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The European Union’s Policy in African, Caribbean and Pacific Countries: Towards an Effective Democratisation?

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  1. Introduction.
  2. The EU and its ACP countries' policy: A long path towards democratisation.
    1. A historical perspective: Towards the Yaounde Conventions.
    2. From a trade relationship ( Lome I and II) to more democratisation (Lome III and IV).
  3. Political conditionality and democratisation.
    1. The principle of conditionality.
    2. Good governance, democracy. human rights and rule of law.
    3. The problem of an effective implementation.
  4. The Cotonou Partnership Agreement and new perspectives.
    1. The Cotonou agreement in 2000.
    2. Challenges and new perspectives.
  5. Conclusion.
  6. Bibliography.

?Since 1992, the European Community has included in all its agreements with third countries a clause defining respect for human rights and democracy as ?essential elements' in the EU's relationship. This clause is unique in bilateral agreements. This approach has been further developed in the Cotonou agreement signed with African, Caribbean and Pacific (ACP) countries in June 2000 which is based on respect for human rights, democratic principles and the rule of law, and on good governance. This new development policy is firmly grounded on the principle of sustainable, equitable and participatory human and social development. It constitutes a major step in the development of the European Union's policies.? As this communication from the European Commission1 in 2001 points out, the European Union has defined itself a role in promoting human rights and democratisation in Third countries. As well, since the relationship between the EU and the African, Caribbean and Pacific countries has been the most structured and historically important of all those the EU supported, it seems logical to focus on this particular region of the Third World.

[...] Thus Lomé IV introduced a number of policy innovations: the environment; women; and mostly emphasis on human rights.[3] Thus, whereas the agreements had been till then financially disappointing, the introduction of political conditionality as ?essential? in Lomé IV was an important step towards EU democratisation concerns in ACP countries. But which where these democratic requirements? 2. Political conditionality : which democratisation? This principle of conditionality applied to the political field, and the demands it requires, is aiming at developing democracy in ACP countries. [...]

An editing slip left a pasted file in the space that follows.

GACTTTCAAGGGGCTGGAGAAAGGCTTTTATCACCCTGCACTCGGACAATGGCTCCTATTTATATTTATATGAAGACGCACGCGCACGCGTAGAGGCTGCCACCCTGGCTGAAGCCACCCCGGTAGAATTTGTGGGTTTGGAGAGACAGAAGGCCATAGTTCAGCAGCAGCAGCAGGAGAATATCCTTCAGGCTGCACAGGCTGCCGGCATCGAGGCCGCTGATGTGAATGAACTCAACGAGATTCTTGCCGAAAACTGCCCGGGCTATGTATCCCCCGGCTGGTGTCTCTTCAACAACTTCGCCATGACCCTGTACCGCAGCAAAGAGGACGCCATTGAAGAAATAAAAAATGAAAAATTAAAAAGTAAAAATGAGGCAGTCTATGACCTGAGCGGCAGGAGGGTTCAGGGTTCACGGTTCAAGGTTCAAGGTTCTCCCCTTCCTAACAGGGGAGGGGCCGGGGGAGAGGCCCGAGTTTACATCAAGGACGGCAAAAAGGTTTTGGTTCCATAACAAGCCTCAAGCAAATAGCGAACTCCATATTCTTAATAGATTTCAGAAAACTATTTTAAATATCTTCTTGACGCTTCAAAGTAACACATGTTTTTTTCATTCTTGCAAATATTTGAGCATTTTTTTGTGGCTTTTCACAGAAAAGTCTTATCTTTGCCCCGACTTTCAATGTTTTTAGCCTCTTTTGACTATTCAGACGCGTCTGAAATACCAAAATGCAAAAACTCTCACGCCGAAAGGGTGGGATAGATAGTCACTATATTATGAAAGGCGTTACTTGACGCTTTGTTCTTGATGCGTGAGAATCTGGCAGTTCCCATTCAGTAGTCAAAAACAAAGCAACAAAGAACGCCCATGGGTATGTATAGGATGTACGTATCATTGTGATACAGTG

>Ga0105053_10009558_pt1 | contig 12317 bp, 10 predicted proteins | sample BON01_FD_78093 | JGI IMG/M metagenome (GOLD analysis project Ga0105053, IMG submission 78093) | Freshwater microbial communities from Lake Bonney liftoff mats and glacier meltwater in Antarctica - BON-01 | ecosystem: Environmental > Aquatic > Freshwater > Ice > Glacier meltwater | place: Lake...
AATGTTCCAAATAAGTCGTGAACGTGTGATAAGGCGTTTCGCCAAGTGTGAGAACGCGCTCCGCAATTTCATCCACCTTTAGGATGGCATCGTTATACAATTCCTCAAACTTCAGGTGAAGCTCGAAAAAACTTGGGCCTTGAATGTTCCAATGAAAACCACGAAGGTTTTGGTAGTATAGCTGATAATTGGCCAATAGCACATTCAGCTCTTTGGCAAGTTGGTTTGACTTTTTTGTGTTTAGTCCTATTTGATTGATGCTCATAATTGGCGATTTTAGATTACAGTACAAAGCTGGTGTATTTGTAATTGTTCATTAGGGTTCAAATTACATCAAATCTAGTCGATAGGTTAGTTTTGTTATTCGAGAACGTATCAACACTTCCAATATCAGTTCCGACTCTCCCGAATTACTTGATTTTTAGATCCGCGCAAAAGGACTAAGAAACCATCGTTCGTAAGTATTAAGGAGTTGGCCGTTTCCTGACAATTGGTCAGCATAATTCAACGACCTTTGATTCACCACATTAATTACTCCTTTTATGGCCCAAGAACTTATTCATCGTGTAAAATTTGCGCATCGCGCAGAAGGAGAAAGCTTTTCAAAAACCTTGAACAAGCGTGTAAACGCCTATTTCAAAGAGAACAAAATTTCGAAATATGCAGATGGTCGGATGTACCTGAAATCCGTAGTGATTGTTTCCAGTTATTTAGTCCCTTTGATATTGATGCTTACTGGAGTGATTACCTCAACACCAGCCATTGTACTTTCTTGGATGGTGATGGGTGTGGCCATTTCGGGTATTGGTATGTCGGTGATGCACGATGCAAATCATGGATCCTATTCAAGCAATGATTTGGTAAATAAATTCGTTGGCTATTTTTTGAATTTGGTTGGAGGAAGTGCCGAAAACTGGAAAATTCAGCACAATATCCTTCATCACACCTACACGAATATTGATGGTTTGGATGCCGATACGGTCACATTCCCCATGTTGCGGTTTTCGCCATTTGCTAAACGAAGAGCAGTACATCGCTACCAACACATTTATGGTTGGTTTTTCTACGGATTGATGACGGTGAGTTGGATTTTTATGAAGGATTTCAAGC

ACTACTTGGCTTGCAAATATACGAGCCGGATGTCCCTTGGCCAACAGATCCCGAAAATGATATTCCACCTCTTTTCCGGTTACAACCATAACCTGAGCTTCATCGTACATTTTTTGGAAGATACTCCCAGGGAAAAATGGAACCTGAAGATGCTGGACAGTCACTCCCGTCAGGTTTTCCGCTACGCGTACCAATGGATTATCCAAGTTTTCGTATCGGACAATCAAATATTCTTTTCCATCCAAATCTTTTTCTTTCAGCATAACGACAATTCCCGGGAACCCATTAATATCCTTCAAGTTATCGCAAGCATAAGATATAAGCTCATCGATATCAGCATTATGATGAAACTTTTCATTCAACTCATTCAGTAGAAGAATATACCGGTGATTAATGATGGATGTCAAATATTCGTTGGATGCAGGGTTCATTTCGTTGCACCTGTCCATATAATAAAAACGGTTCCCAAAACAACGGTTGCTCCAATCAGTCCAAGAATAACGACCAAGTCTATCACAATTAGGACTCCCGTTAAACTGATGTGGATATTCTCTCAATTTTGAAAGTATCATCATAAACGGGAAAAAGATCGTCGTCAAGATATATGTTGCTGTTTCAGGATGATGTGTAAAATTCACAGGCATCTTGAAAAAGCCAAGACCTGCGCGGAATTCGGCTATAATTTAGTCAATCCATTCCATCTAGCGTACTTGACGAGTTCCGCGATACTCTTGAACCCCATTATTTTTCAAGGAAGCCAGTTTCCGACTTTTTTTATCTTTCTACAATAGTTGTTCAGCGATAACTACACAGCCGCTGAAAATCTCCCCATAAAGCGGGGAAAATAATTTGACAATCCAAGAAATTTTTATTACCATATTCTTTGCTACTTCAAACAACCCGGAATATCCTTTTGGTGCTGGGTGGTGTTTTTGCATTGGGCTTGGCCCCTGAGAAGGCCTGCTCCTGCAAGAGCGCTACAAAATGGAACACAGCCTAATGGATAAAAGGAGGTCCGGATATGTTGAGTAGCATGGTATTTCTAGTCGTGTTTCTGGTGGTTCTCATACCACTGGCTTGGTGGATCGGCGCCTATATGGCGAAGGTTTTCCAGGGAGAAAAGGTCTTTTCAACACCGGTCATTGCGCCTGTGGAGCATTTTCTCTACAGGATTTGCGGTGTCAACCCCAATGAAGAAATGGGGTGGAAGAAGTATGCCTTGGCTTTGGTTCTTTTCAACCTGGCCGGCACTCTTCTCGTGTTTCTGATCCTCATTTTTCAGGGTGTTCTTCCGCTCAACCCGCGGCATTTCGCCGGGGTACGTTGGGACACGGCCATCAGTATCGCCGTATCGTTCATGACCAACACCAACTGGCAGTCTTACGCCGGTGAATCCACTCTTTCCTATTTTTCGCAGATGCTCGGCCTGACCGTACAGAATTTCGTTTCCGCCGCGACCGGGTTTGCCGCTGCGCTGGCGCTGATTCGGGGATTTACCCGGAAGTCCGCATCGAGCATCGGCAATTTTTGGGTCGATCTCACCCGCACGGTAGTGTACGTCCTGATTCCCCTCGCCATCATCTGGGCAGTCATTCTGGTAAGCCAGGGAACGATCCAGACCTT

[...] This new agreement allowed countries other than former colonial dependencies to ask for membership, extended the development assistance by creating the STABEX ( system of funding for the stabilisation of exports earnings against lower prices or loss of production), promoted the principle of non-reciprocity and introduced the concept of partnership in order to respond to the critics of perpetuated dependency More importantly, this first Lomé Convention brought together the associated African, Caribbean and Pacific states into an institutionalised ACP group.9 It also established an unparalleled kind of First-Third world relationship. [...]

[...] Conclusion We have seen that the EU-ACP relationships have evolved from a paternalist colonial preferences basis to the promotion of both economic and democratic principles in order to develop and integrate the ACP countries in the global world. If the successive Lomé conventions showed failures in their results as far as economic development was concerned, they were, however, outlining the shift towards more EU democratic concerns through requirements of good governance, human rights, democracy and rule of law. The difficulties of implementation accentuated the need for a new agreement, resulting in the adoption of the Cotonou Partnership Agreement in 2000 which definitely accentuates democratisation principles. [...]

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